The change express I’ve been ready to board doesn’t seem to be running, at least not any time soon. So what do I do while I’m still here, waiting? Lately I’ve been raking, something I skipped last year, sweeping ten bins of oak and redwood droppings into yard waste bins once a week for over a month. I’m sure our garbage service crew is quite tired of my productivity. I am too, even though I’ve listened to several books on IPod while I’ve been wielding my rake and snow shovel (an oversized dustpan).
Back in May when I finished the writing for my MFA and before my husband knew he was going to leave his job, I’d arranged to lead a memoir group through the recreation department of a neighboring town, and to offer writing help for junior high students at my local library. I bowed out of the commitments before they started, hopeful that I’d be relocating mid-session. But no one has looked at our house since July. And my husband is submitting a job proposal to “the adoption group” at the world’s most innovative company, asking them to create a program and position he is eminently qualified to run, but not part of their current plan. If they adopt, we have no idea how long the process takes. So here we are for the foreseeable future.
I have been retired from ministry for over a year and finished my master’s degree in August. Since then, I packed up all our knick-knacks, photos, every item that distinguishes our home from a vacation condo. Many of my books are packed, but there are enough on my shelves to keep me reading for several months. All our CD’s, DVD’s, videos, are boxed and stored in the shed, but streaming Netflix in the form of Mad Men is entertaining us in the evening. If I keep packing, I’ll end up unpacking. I might need to unpack some as it is. All my craft supplies, the words I cut from magazines for collages, and my yarn and needles are boxed and stored in the back corner of a shed in our yard, and I need a creative outlet.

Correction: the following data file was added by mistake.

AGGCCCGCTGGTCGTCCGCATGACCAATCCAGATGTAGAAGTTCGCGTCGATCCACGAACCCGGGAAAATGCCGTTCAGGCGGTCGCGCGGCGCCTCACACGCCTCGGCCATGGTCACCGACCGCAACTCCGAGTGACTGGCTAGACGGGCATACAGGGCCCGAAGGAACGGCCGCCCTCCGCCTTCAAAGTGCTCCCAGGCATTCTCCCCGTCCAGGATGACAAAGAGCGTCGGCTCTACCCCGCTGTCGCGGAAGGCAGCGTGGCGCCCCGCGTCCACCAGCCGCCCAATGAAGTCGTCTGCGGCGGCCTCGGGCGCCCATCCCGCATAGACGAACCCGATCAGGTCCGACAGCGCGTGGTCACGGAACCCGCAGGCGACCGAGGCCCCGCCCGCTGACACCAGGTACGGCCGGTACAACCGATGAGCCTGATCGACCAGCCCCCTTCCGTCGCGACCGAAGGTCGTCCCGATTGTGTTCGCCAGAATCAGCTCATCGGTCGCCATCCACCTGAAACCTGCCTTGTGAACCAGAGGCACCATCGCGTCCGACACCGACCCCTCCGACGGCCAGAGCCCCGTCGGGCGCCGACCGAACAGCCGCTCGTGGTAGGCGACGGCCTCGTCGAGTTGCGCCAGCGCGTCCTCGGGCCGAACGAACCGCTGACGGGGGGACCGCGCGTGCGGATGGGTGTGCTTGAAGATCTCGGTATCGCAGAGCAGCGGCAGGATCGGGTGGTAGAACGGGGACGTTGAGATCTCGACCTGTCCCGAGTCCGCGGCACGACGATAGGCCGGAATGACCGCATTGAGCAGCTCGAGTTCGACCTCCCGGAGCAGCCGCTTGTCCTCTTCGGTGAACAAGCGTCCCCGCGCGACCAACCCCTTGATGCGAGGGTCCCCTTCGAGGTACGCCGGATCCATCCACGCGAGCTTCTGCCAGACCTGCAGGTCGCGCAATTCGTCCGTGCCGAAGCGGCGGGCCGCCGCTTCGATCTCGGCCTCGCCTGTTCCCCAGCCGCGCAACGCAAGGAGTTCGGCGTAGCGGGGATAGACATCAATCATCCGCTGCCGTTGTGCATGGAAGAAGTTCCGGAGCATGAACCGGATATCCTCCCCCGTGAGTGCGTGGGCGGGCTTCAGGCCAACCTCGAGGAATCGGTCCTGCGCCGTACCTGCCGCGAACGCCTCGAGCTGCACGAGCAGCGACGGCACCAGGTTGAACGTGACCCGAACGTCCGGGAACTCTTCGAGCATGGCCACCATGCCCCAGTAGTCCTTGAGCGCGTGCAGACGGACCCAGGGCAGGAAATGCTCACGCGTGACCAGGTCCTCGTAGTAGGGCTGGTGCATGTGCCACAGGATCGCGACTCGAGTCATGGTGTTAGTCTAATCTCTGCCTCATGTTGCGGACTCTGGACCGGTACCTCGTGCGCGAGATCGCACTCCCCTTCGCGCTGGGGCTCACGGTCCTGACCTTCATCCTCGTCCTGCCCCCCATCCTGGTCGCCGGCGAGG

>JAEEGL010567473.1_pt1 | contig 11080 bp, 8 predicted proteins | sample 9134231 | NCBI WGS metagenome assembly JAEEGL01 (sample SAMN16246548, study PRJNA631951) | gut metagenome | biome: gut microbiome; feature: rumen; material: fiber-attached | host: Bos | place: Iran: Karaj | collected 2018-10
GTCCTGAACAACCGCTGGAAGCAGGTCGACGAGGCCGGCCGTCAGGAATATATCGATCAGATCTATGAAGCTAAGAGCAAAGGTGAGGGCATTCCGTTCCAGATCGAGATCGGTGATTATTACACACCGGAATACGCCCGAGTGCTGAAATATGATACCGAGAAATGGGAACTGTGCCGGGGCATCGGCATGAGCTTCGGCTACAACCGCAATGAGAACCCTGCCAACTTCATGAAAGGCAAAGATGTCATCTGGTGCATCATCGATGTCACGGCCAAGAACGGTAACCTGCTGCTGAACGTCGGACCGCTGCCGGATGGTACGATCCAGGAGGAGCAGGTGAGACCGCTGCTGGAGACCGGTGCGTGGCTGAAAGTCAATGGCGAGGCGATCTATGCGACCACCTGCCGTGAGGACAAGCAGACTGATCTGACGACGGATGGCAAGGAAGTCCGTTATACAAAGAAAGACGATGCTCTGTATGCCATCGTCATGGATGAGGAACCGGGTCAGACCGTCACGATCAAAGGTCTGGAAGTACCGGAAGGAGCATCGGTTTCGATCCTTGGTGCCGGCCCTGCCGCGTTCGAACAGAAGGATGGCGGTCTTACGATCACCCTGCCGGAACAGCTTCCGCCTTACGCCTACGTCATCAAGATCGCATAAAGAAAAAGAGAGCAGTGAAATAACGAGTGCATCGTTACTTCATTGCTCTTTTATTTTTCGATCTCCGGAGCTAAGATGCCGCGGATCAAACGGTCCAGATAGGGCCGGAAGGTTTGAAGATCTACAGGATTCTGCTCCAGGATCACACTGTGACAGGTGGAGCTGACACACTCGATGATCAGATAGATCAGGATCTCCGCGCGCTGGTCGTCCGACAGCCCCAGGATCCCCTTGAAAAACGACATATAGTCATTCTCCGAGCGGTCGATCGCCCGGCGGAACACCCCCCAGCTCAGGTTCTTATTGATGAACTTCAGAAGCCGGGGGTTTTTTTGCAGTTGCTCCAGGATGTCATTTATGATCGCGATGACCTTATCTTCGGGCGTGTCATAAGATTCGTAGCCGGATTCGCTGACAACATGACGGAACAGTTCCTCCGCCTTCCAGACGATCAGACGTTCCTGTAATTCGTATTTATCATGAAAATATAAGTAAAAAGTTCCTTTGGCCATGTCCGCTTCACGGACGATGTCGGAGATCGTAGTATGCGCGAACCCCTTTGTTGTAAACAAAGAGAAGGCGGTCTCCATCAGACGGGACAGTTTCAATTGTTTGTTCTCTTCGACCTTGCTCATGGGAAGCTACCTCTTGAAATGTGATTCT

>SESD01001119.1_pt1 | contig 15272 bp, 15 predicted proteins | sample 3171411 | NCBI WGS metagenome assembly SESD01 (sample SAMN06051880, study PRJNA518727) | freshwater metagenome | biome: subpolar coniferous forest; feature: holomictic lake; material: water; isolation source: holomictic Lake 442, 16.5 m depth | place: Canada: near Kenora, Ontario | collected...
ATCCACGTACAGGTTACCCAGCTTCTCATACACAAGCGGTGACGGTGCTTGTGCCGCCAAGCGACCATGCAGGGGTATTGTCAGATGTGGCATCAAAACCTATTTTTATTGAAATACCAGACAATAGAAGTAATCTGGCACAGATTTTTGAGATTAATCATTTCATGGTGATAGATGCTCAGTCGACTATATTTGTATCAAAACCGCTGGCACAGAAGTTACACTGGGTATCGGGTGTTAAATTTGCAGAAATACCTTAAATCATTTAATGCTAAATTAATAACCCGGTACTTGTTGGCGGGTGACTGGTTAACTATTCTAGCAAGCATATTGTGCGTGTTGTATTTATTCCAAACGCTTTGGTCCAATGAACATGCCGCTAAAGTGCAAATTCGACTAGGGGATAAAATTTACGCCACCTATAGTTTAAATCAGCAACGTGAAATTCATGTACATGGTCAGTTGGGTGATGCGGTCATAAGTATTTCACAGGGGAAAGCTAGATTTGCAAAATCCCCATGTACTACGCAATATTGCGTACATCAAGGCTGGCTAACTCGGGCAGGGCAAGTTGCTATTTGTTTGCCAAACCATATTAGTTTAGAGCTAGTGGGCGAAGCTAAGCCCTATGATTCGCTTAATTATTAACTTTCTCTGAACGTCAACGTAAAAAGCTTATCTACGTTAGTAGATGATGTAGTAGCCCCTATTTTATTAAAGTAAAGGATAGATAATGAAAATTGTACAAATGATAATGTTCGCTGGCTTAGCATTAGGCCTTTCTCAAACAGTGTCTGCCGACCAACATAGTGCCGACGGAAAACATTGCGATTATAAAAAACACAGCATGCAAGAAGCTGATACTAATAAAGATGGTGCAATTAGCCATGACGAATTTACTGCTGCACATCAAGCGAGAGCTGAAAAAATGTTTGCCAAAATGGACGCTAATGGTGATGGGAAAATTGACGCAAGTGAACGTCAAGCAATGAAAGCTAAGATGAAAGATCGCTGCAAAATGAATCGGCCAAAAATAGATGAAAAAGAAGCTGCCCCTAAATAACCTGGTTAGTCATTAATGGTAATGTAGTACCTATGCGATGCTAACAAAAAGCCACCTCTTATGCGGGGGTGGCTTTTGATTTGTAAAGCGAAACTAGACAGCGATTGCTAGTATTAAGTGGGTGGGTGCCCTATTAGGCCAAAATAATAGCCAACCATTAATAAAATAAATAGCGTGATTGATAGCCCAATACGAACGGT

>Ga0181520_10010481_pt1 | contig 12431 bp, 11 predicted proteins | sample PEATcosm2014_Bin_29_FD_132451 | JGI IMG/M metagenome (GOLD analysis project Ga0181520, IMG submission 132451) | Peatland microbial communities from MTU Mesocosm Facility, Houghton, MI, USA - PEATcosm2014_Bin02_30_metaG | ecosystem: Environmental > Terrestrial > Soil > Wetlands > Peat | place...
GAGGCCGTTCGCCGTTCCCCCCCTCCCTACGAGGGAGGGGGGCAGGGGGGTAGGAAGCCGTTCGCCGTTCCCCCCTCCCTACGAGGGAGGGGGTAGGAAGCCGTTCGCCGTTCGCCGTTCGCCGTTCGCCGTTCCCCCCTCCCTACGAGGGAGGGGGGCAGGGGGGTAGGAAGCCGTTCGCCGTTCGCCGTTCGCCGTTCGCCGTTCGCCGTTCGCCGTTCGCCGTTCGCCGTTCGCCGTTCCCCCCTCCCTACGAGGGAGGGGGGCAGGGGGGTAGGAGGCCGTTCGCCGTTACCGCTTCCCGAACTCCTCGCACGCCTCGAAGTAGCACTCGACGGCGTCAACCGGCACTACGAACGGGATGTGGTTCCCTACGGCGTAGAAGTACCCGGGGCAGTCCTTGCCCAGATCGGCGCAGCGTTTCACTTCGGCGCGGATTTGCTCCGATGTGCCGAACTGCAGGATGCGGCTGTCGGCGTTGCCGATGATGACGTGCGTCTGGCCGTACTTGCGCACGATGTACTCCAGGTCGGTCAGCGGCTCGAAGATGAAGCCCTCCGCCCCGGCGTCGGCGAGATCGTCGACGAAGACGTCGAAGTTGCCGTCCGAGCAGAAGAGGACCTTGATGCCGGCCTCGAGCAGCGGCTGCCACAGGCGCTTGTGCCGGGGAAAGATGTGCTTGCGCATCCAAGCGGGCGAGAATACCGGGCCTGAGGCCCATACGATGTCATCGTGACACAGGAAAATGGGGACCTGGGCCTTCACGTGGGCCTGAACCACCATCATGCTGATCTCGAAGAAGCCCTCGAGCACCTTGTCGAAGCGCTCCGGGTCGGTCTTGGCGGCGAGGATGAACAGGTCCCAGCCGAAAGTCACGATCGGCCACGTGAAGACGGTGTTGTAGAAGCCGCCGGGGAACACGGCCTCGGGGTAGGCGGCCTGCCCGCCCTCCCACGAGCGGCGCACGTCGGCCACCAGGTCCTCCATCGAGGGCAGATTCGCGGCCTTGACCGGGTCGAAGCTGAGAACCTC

What do I do with myself in the interim? Time yawns before me. Three months, six, I have no idea, but part of me doesn’t think it’s wise to plan to lead groups and help students on an ongoing basis. So I undertake short-term projects. I’m blogging once a week. I set up a website. In three weeks I’m attending the final gathering of a clergy group I participated in two years ago, even though I have left pastoral ministry. I was part of a clergy writing group that came out of the initial gathering, and felt like my tribe. It will be wonderful to reconnect with the writing clergy, as well as other participants. Plus, the main speaker, Trevor Hudson (a white clergyman from South Africa) is fabulous and the Nashville campus is beautiful in the fall. I wrote a short story and will be reading it and leading worship (the first time since June 2010) on October 30th. I scheduled a short story workshop for early November (let me know if you want details), and a trip the following weekend to Boise with my husband, choosing a city we had never been to and could reach within two hours using our Southwest airlines miles.
I spent money I’m considering an investment—in my marriage--on a two-person open top kayak, for Kevin and me. We went kayaking off the Santa Cruz wharf in July for my birthday and loved it. No matter where we end up, water will be close by. We’re launching Friday for the first time in the beautiful Lexington Reservoir that runs parallel to the commuter’s Highway 17, and hasn’t been open to boating in years. I’m thinking up a regional bucket list, since I’m still in the neighborhood.
I could even turn my attention to the memoir I’ve been slowly writing over half a dozen years. Without pastoral responsibilities and school requirements, and real estate and packing frenzies, my writing could become my main preoccupation. If I am diligent, and spend less time checking Facebook and reading other people’s blogs, I might even finish my memoir in this in-between time. And if I don’t, at least I will keep myself occupied in this itchy waiting time.